Connecticut has topped the list of all US states for about a century, when it comes to personal income per capita. Alaska had a brief run at the top, when oil money was distributed to all citizens. Massachusetts has been steadily growing closer, and, this year, beat out Connecticut by a few hundred dollars.
That's not really the news, of course. The news is that many people do not realize that Connecticut, which has languished over the past 35 years in job growth and recovery from downturns, is far more affordable than they knew. The fact that income and population have not been keeping pace with the rest of the country means that real estate prices have been tamped down.
If you pursue that train of thought, it seems likely that appreciation in housing prices and commercial sites will outpace other places on a percentage basis. If they get more expensive at the same pace as in other locations, the percentage gain in Connecticut will be greater, since it is starting from a lower base. That's good news for both buyers and sellers: Sellers, because it will possibly bring more buyers to Connecticut versus other states, and cause those that are here to buy more real estate; and buyers, because there is more potential for upside gain.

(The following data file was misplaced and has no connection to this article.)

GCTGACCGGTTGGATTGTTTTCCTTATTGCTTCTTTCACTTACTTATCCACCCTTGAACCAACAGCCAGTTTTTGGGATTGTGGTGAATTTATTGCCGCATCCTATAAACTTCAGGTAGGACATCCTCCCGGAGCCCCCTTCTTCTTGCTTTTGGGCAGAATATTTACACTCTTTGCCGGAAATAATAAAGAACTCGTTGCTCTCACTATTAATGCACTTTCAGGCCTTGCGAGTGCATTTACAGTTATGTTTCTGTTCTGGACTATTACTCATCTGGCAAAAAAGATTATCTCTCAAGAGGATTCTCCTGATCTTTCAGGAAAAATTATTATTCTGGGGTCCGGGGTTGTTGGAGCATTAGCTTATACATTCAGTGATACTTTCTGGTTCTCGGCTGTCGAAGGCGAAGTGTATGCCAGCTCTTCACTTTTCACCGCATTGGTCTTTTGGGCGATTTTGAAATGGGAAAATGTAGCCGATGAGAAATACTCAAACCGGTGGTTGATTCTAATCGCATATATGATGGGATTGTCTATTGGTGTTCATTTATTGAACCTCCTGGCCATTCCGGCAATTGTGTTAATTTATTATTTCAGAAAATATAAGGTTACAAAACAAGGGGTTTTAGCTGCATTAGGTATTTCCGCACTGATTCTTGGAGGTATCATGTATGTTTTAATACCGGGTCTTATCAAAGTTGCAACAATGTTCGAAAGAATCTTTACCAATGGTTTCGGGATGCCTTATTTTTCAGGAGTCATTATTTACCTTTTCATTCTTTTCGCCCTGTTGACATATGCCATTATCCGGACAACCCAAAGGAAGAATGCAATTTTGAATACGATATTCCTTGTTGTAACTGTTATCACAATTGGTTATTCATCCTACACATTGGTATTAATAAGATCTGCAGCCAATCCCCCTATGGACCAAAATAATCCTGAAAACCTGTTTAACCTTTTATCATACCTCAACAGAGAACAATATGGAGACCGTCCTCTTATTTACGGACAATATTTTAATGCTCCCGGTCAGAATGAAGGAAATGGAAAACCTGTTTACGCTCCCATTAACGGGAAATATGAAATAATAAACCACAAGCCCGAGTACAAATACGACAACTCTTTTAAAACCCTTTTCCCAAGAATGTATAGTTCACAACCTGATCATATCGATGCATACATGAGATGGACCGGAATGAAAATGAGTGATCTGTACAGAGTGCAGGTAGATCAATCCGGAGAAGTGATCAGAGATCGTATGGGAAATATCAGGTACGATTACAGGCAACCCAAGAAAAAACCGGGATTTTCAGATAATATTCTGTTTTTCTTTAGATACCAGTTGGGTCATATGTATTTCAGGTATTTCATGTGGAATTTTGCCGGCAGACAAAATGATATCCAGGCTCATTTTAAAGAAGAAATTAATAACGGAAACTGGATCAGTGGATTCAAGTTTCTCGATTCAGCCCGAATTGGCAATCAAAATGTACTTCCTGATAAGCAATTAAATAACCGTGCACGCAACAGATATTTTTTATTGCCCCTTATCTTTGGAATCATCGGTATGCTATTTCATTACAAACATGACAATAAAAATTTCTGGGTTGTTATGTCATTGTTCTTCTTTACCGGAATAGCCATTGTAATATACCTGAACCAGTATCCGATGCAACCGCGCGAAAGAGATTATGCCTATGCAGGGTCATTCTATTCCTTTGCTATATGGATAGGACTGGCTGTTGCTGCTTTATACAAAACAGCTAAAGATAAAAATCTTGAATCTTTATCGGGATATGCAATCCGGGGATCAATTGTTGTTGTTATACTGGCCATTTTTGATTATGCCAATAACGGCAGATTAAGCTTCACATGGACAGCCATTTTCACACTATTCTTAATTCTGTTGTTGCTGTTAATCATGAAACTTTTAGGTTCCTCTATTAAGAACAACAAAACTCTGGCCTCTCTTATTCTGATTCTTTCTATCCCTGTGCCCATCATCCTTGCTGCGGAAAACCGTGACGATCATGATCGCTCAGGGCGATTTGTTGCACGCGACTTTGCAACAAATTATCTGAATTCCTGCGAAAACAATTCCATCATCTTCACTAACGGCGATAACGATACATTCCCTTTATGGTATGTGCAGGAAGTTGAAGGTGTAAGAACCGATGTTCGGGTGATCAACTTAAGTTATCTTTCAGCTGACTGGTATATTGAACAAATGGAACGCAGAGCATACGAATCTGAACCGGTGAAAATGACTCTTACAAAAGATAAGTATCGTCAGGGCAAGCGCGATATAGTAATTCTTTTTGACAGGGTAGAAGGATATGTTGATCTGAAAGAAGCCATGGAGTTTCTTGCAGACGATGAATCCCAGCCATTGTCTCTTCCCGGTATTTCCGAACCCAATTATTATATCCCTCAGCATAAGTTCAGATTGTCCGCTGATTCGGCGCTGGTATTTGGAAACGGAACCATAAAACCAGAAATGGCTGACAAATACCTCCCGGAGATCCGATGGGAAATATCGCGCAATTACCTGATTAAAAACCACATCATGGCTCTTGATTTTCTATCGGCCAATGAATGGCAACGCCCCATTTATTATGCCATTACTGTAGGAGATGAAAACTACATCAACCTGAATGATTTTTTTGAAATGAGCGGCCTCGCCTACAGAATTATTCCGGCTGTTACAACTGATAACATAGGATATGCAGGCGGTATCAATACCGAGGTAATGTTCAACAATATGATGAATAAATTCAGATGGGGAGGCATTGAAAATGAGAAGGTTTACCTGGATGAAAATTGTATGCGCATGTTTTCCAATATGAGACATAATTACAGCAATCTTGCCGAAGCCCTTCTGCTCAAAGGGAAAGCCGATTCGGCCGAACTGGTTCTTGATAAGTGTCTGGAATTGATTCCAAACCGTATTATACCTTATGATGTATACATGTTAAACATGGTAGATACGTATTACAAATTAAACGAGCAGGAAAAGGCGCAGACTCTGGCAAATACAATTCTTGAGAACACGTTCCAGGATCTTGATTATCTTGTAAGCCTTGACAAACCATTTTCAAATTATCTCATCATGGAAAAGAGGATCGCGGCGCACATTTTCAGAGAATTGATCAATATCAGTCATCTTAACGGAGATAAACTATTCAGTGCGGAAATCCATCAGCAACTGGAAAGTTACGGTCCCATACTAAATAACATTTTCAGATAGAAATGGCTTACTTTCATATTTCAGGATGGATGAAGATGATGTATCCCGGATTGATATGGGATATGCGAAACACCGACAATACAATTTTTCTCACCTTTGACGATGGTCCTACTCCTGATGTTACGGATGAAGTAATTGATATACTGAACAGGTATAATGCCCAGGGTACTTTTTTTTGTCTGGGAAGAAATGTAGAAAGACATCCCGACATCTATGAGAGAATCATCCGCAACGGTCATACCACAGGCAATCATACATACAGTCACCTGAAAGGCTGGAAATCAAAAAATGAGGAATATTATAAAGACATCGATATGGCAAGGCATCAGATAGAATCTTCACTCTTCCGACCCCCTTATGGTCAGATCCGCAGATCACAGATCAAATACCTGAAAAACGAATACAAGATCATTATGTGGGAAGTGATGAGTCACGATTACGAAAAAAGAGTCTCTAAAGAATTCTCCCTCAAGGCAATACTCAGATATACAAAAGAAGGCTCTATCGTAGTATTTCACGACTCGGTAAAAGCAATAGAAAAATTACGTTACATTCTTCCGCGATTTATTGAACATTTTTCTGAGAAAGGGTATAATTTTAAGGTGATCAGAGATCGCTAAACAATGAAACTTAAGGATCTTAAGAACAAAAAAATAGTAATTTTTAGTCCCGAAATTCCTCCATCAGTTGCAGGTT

It's true--every cloud has a silver lining!